"I Need To Know Who The Biological Father Is?" Intersectional exclusion experiences of Ontario 2SLGBTQI+ parents accessing health care

Julia Gruson-Wood, University of Guelph

In this presentation I share findings from a two-year interdisciplinary, arts-informed, qualitative research project, Precarious Inclusion: Studying Ontario 2SLGBTQI+ Parents Experiences Childrearing in Post-Legal Parity Context. Precarious Inclusion focused on investigating what 2SLGBTQI+ parents’ current experiences of belonging and exclusion are when navigating legal, institutional, and social interactions in everyday life. The study centrally explored how intersecting identities with regards to sexuality, gender, geography, disability, class, race, Indigeneity, and ethnicity influence 2SLGBTQI+ parents’ experiences. In addition to conducting semi-structured interviews with 32 families with young children, Precarious Inclusion also included a video-making component where the research team invited 13 diversely positioned 2SLGBTQI+ families to each create a short digital story about their belonging/exclusion experiences. For this presentation, I (the Principal Investigator for Precarious Inclusion) plan to share a key finding from the interview and digital storytelling data, which is that healthcare is the most common site of 2SLGBTQI+ discrimination, cisheteronormativity, and misrecognition for our parent participants. Moreover, enactments of 2SLGBTQI+ discrimination in healthcare were often complexly intertwined with systemic racism, colonialism, and ableism. By drawing on the digital stories and interview data, I focus on three intersectional forms of discrimination in healthcare that our 2SLGBTQI+ parent participants experienced and that impacted the whole family: 1) misrecognition  as related to gender identity, sexuality, race, and parenting role; 2) textual exclusion via healthcare forms, screening questionnaires, and organizational/provincial policies; and 3) disjuncture experiences: for example, when a 2SLGBTQI+ parent has a healthcare experience that involves a friendly fertility doctor but a homo or trans phobic fertility policy. In sum, Precarious Inclusion indicates that, though necessary, accessing healthcare continues to constitute a key barrier to wellbeing for 2SLGBTQI+ parents and families. I close this presentation by synthesizing how Precarious Inclusion is intervening on healthcare practices to reduce discrimination experiences.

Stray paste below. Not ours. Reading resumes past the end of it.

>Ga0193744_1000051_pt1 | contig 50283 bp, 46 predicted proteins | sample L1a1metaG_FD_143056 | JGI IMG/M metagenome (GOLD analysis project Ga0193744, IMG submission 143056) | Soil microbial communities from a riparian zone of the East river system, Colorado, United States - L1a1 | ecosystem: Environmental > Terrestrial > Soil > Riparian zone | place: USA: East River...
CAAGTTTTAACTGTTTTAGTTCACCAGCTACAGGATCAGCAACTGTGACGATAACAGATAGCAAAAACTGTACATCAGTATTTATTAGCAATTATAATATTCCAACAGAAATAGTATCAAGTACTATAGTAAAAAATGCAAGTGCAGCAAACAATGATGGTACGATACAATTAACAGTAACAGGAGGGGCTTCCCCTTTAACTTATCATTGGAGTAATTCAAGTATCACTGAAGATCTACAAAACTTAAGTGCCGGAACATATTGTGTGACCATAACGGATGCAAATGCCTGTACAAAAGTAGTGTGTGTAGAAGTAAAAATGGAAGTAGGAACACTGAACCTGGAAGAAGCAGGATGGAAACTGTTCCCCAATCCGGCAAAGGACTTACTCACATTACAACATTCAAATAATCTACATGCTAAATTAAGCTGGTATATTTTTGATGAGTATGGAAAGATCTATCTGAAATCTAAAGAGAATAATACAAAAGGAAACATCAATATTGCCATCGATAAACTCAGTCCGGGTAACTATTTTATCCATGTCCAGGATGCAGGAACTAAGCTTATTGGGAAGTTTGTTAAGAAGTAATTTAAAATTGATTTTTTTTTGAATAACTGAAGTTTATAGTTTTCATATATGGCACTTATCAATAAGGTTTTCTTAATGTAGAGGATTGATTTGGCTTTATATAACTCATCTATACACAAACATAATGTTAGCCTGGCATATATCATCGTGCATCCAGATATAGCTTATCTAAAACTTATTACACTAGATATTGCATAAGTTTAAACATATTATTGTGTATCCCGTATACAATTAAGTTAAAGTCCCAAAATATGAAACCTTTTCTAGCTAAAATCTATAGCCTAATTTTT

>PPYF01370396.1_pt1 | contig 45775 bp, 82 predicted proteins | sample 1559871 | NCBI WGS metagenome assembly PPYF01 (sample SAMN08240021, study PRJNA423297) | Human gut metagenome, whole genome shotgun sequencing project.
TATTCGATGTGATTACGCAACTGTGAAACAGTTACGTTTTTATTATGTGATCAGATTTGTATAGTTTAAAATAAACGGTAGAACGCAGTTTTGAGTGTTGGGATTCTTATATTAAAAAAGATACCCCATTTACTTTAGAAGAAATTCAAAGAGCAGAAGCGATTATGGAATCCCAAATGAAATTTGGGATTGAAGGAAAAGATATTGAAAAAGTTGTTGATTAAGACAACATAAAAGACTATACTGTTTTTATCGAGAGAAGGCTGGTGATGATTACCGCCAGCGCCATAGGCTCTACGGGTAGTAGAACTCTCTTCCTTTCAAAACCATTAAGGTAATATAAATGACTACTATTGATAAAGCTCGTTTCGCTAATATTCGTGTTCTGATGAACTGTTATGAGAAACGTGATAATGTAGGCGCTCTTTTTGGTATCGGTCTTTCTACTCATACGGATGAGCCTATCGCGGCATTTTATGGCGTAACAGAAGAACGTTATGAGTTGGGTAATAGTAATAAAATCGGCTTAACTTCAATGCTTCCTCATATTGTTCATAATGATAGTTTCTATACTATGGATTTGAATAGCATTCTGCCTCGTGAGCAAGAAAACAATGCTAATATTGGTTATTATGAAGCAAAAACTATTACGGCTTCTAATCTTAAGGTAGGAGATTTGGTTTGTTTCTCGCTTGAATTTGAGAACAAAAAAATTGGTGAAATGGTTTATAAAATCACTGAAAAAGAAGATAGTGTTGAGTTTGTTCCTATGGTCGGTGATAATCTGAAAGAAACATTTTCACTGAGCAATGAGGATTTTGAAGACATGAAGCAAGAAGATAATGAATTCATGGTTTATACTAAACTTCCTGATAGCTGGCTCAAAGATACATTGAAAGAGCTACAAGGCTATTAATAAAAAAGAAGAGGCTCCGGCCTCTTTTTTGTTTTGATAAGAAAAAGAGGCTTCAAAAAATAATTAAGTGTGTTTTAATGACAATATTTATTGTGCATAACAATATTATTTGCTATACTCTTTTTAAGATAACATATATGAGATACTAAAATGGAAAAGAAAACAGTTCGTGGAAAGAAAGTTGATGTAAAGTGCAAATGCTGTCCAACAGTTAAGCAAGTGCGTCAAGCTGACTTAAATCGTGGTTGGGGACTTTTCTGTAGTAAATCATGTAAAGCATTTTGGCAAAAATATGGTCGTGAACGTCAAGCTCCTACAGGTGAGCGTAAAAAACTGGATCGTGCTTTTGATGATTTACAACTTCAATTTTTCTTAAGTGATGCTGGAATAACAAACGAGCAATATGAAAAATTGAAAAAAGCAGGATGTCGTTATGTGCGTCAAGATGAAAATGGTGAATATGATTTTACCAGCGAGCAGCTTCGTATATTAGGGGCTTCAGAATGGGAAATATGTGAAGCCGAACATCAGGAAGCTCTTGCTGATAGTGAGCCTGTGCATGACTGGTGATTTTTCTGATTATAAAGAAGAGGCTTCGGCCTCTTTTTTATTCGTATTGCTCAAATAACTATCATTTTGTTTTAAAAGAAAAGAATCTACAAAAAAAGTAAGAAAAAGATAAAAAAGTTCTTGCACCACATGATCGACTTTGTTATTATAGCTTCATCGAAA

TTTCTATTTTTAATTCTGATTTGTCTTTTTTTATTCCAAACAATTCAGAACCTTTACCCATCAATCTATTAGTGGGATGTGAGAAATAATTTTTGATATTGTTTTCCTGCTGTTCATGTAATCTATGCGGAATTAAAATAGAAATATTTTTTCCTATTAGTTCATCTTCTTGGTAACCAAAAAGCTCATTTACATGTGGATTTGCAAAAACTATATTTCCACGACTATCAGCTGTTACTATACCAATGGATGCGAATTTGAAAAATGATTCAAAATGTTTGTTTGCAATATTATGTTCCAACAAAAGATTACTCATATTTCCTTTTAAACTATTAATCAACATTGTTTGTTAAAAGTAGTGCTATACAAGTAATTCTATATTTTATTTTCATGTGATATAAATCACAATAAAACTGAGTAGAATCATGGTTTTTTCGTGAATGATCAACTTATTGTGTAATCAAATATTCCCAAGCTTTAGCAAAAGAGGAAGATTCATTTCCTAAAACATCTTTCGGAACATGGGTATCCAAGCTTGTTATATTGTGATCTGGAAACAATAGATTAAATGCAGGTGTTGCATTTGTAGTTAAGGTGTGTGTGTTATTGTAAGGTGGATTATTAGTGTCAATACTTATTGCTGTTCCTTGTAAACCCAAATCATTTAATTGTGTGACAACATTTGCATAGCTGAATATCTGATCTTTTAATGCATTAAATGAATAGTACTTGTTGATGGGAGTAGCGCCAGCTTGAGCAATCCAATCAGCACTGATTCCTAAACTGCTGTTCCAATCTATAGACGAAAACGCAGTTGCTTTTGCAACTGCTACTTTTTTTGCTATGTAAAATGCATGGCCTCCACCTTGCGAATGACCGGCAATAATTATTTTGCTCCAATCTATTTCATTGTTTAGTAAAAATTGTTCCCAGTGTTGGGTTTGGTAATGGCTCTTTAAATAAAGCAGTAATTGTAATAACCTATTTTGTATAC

This paper will be presented at the following session: